The Nkhoma Mission Guest House is becoming something of a second home for me. It has great charm, built around a quadrangle with deep verandas. Originally it was a small boarding school for missionary children but has been renovated and repurposed as a nine-bedroom guesthouse.
This is needed since Nkhoma Mission receives many guests. Located in a rural setting about an hour’s drive from Lilongwe, Malawi’s capital city, it has a busy hospital and a growing University campus as well as being the centre of a large network of churches with more than a million members.
When I first came to stay as I was starting my work with the University last year, it was a busy place. Round the dinner table were medical personnel from the hospital, members of a church committee, guests from overseas visiting Malawi projects. For the past few days, however, I have had the whole place to myself.
Why are things so quiet? “Corona,” is the simple answer everyone gives. Not that Nkhoma is an area where many people have been infected by the virus. In fact, there have only been two known cases. But the indirect effects are nonetheless taking their toll.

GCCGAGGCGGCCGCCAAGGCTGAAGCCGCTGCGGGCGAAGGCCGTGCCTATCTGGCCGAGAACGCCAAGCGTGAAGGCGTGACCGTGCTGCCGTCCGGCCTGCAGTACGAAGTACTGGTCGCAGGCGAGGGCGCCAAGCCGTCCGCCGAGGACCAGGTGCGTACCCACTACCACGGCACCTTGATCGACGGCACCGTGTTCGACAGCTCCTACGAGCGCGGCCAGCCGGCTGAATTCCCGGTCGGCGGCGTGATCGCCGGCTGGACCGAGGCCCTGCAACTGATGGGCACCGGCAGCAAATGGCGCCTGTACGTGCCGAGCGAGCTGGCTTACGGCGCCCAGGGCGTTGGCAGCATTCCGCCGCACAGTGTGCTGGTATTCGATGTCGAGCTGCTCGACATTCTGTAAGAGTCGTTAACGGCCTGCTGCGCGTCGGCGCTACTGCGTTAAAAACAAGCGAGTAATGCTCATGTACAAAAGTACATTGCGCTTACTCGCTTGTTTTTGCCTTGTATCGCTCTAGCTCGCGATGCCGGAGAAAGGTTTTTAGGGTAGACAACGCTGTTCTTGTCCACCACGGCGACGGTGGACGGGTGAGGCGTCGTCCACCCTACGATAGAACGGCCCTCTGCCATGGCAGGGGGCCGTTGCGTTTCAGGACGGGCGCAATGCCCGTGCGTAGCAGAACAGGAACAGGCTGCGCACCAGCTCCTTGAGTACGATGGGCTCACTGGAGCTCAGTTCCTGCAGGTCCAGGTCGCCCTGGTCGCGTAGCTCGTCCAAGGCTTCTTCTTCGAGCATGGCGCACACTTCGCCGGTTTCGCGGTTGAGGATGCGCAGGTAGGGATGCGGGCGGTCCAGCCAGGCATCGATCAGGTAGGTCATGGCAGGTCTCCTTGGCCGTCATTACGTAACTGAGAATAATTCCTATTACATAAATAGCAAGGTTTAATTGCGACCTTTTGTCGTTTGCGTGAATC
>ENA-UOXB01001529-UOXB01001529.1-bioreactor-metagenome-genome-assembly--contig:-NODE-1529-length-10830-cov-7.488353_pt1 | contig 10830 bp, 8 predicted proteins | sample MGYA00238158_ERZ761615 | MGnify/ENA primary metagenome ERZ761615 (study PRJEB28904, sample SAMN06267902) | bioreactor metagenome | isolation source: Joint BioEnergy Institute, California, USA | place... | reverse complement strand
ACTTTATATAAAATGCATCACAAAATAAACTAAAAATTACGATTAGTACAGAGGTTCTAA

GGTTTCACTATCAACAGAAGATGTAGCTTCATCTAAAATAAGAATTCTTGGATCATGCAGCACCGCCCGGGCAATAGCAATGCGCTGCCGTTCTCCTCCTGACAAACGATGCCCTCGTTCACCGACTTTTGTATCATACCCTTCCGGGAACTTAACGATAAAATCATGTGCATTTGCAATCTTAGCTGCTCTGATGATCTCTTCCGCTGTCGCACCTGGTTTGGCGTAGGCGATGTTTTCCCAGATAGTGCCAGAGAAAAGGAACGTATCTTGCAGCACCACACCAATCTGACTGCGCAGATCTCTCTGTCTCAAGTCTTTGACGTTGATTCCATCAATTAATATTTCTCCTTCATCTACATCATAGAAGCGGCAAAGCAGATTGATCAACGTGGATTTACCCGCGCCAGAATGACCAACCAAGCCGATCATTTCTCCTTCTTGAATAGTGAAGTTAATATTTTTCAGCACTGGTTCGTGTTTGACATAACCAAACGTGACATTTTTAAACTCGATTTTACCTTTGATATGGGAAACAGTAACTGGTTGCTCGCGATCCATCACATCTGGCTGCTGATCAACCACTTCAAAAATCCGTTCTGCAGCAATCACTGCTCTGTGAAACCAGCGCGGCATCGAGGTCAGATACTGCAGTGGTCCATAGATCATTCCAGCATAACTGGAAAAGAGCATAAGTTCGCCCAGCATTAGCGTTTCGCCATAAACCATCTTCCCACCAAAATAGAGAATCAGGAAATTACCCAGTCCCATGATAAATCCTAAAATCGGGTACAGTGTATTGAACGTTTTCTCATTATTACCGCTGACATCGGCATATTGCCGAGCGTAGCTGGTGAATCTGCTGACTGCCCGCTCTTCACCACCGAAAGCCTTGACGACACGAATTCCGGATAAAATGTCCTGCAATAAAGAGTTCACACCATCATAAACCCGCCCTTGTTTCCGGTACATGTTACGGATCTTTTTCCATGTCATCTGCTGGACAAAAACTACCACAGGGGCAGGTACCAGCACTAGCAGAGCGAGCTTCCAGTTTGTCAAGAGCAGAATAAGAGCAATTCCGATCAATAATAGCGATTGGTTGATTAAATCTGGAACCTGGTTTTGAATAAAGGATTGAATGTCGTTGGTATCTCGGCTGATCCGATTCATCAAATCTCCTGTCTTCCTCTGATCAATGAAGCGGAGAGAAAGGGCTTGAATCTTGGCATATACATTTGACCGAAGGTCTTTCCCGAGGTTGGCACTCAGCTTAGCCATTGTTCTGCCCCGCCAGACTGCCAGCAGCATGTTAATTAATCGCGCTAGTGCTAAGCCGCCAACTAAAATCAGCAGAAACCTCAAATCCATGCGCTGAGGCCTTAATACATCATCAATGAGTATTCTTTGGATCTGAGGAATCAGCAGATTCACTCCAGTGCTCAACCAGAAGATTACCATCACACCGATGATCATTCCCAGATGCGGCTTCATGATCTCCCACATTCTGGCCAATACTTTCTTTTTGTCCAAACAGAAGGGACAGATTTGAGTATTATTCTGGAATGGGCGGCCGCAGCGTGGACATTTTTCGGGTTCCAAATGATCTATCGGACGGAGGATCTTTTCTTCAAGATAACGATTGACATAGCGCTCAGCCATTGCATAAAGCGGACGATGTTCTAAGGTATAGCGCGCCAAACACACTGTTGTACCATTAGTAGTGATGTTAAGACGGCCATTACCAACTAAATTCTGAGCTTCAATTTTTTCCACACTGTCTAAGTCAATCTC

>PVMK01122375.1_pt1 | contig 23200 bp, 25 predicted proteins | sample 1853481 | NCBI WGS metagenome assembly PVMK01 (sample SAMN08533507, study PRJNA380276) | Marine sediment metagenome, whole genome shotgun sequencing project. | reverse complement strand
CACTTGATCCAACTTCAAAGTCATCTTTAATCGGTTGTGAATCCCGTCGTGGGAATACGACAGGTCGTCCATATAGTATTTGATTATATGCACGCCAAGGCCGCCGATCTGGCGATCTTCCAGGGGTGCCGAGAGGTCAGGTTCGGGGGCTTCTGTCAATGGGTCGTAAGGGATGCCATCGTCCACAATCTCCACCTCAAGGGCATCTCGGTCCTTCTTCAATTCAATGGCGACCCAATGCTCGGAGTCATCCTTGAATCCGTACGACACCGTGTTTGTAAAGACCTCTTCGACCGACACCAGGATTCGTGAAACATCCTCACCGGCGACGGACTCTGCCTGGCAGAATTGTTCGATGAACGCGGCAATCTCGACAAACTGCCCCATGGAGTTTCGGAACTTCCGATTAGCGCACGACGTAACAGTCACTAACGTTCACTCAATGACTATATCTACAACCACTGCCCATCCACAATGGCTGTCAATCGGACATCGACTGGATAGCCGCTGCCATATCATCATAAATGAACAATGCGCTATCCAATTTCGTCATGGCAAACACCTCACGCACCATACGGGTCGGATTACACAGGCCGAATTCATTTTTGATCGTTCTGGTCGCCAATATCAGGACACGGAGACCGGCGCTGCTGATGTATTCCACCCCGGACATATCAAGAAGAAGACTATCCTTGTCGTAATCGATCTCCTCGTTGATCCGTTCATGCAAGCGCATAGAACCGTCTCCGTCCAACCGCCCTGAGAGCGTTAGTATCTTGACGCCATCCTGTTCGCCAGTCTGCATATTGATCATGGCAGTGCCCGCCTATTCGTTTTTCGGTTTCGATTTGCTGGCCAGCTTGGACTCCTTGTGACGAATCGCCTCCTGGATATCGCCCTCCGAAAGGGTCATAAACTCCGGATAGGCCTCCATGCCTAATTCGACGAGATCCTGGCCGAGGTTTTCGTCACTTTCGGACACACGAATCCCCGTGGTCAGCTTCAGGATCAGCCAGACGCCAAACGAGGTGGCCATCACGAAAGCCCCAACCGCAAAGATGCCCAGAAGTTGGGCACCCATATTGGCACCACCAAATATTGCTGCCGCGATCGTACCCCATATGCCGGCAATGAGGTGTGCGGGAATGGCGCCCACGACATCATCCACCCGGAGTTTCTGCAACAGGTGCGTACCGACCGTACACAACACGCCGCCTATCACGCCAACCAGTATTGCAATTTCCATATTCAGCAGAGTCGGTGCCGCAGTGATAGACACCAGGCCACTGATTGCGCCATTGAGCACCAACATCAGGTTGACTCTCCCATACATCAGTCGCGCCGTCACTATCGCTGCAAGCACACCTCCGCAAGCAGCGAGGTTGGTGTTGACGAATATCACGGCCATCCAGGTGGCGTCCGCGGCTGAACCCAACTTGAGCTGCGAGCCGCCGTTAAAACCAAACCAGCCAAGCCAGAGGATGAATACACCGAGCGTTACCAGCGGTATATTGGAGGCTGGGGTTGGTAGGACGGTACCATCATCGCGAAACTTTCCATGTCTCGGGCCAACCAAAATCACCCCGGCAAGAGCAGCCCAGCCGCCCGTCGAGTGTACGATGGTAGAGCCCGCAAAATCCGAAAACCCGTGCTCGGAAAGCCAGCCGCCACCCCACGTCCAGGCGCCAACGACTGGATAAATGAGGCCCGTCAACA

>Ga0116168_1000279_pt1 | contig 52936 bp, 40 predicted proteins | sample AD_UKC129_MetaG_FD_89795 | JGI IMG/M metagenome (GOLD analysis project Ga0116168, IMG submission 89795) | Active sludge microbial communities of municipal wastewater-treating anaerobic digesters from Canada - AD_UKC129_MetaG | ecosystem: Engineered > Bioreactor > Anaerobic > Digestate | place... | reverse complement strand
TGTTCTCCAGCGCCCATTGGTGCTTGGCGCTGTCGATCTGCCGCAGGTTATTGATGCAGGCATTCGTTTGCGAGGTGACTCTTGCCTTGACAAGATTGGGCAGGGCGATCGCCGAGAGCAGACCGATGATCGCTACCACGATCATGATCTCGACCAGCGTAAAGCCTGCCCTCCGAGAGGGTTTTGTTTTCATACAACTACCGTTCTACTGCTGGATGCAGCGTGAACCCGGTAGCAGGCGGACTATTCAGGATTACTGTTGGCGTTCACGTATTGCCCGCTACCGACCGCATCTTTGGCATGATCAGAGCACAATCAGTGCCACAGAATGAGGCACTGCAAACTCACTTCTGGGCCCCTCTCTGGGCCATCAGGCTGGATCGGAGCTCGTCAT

Many small businesses are spin-offs from the thriving institutional life of Nkhoma. All have seen a steep downturn in their business as the corona situation has meant less activity and less services. For many people these small businesses mean the difference between abject poverty and at least having a waterproof house, educational opportunity for their children and access to basic healthcare when required.
Richer countries have reserves to fall back on when there is an economic shock. The UK, for example, has a furlough scheme that pays wages to people who are not able to do their normal work because of corona restrictions. In Malawi it is not possible for the Government to make up the shortfall being suffered by many. Those with the least reserves are hardest hit and the world’s inequality is thrown into sharp relief once again. As the world looks to “build back” can it build more fairly?